Hostages, an informative documentary on Netflix. This is not a review of it. Before watching this I had no idea Japan and Peru shared any history. It turns out Japanese immigrated to Peru at the turn of the last century to work as contract laborers. As the years went by they began to prosper more and more and developed tight-knit communities.
Both Peruvians and the Japanese wished to keep low profiles. However, this changed on December 17, 1996 when a terrorist group calling themselves MRTA took hundreds of hostages at a party being held at the Japanese Ambassador’s residence. Now acts of terrorism and bombings in the country began 17 years earlier and most everyone got used to these occurrences. So at the time it was not unusual in Peru to have a party and hear a bomb go off from several miles away.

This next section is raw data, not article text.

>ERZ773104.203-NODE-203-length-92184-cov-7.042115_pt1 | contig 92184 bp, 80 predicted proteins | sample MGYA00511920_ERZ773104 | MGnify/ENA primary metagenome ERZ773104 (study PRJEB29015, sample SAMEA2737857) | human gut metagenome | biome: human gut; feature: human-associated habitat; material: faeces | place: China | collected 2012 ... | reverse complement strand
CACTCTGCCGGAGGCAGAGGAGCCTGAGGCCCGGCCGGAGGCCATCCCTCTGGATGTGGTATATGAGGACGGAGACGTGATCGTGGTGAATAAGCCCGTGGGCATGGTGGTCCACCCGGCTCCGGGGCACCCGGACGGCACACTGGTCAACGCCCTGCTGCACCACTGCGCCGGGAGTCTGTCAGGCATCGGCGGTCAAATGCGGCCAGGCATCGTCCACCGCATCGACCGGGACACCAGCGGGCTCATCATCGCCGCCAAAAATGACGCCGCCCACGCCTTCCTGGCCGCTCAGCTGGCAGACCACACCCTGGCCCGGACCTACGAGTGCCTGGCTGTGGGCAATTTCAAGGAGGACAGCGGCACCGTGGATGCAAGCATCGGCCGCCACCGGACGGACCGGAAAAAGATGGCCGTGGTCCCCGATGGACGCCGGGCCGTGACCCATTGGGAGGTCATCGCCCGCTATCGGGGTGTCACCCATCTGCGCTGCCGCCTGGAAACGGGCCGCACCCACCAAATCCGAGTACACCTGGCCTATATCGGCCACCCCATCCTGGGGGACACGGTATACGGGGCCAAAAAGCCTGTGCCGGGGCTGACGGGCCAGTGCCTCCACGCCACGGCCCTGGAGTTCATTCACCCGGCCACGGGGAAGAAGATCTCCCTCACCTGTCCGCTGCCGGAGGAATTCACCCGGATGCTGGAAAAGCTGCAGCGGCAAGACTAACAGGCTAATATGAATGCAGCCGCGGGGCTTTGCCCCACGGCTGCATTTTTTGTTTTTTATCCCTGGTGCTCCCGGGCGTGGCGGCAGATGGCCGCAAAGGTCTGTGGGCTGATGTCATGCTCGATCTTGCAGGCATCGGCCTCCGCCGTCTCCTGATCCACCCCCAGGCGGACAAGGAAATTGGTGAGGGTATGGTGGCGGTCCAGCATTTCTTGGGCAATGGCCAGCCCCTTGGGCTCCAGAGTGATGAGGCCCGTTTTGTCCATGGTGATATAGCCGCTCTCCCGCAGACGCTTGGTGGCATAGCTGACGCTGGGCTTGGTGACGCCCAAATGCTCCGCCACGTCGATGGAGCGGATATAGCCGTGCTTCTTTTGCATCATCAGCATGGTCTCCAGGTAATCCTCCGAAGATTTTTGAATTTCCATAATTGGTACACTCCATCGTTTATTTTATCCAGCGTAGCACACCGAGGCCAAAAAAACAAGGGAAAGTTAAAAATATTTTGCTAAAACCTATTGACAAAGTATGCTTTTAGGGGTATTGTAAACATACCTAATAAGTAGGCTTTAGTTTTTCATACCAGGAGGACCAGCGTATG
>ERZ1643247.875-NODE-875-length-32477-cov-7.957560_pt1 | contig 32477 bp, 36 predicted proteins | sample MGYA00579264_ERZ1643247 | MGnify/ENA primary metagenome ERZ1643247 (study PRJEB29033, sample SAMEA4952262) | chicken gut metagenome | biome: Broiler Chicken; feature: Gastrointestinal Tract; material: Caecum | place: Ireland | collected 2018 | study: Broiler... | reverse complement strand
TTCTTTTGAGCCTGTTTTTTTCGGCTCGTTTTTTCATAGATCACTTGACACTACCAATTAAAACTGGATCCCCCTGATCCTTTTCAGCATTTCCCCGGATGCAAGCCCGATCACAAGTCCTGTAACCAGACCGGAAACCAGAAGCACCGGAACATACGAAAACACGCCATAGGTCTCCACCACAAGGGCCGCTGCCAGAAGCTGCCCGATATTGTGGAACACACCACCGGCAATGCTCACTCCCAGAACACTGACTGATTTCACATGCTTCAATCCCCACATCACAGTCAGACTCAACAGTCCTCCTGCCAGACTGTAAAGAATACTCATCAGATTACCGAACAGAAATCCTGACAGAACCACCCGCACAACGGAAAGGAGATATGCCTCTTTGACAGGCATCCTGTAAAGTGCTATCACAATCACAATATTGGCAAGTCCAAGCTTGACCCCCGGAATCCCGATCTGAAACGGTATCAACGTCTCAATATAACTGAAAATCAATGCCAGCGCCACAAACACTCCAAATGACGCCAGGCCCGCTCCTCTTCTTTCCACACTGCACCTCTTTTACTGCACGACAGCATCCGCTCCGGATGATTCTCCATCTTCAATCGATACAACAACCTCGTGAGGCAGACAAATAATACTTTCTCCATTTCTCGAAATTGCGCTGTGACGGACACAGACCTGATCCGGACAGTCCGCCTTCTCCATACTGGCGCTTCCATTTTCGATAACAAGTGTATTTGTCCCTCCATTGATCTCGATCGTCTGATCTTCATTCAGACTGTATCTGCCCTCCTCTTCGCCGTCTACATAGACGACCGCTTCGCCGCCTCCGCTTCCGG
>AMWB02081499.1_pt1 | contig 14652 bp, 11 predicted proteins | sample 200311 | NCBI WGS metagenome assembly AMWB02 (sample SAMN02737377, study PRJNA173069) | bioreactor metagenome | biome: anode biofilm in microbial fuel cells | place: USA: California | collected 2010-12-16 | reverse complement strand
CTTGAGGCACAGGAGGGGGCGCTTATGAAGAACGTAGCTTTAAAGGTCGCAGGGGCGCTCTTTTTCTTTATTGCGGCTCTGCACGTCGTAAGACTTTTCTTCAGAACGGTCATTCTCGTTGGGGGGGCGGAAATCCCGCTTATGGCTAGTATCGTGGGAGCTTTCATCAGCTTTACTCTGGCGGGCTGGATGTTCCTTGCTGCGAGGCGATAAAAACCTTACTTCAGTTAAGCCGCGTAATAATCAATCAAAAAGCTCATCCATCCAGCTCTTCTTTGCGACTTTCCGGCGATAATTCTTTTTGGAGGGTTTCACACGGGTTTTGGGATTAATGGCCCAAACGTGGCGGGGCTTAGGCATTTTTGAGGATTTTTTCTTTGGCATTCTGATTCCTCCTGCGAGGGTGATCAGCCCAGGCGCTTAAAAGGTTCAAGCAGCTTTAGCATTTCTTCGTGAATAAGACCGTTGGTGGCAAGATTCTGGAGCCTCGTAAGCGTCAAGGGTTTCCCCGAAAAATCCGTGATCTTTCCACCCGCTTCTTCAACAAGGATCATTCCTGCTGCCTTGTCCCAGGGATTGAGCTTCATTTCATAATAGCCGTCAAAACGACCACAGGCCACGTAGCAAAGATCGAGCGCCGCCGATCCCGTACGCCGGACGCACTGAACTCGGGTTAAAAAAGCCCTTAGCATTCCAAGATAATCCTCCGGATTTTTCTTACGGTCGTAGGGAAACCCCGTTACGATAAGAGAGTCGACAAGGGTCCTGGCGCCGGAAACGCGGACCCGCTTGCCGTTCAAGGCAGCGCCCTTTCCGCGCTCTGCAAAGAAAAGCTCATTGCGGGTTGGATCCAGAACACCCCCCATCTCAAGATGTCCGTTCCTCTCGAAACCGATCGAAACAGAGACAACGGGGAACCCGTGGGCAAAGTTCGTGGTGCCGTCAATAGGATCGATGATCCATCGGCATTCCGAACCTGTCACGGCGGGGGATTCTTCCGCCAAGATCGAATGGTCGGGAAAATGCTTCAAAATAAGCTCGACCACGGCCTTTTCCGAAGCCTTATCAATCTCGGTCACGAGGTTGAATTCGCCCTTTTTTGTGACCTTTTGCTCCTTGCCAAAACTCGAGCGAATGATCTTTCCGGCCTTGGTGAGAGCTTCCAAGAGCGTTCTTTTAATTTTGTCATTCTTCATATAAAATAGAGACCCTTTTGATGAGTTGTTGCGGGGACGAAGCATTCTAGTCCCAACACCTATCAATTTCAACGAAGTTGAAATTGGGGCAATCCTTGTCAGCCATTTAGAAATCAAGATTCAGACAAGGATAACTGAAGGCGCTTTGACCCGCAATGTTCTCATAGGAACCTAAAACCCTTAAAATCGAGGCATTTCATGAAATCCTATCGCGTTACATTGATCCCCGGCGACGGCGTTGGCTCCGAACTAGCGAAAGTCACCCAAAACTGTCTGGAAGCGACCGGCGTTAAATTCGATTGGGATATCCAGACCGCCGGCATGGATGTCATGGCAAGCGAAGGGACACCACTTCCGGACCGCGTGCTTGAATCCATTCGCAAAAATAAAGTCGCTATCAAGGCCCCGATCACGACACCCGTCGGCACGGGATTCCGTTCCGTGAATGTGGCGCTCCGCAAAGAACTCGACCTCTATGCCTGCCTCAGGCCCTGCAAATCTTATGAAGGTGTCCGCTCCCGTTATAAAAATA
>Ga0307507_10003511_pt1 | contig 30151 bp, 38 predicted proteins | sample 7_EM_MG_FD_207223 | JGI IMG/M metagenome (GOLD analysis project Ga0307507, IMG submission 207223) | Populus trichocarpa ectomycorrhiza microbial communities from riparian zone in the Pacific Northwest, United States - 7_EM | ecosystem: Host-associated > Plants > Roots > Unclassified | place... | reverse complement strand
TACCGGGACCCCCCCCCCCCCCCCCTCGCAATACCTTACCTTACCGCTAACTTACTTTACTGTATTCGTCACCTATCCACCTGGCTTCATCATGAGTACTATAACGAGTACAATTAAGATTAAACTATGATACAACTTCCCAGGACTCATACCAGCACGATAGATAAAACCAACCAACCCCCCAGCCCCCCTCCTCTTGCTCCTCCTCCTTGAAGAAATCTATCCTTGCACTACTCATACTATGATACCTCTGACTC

MRTA took the hostages to force the government to release members held in prison. They thought their efforts wouldn’t last long a few days maybe a week. It lasted 126 days or until April 22, 1997. Until the Peruvian Armed Force Commandos and freed the remaining 72 hostages. Prior to this use of force Bishop Juan Luis Cipriani , Ambassador Vincent of Canada, and Mr. Minnig, representative of the Red Cross along with others on a commission who tried to end things peacefully.
Months earlier while the hostage situation was ongoing and negotiations still taking place, Japanese and Peruvian officials met in Canada. It’s known as the Japan-Republic of Peru Summit. The agreement mentioned in the documentary is known as Toronto Agreement. In it They agreed what was happening at the Ambassador’s residence was unacceptable to both governments; they would respect the law ; and agreed to keep trying to end things peacefully among other terms,
I realize back in 1996-1997 I didn’t really follow events outside of the Untied States much. I was more focused on high school, my classes, and moving on after graduation. However, as the years have gone by I keep learning new things in history and this was one of them. Sure it was not a pleasant event by any means – most hostages survived the ordeal.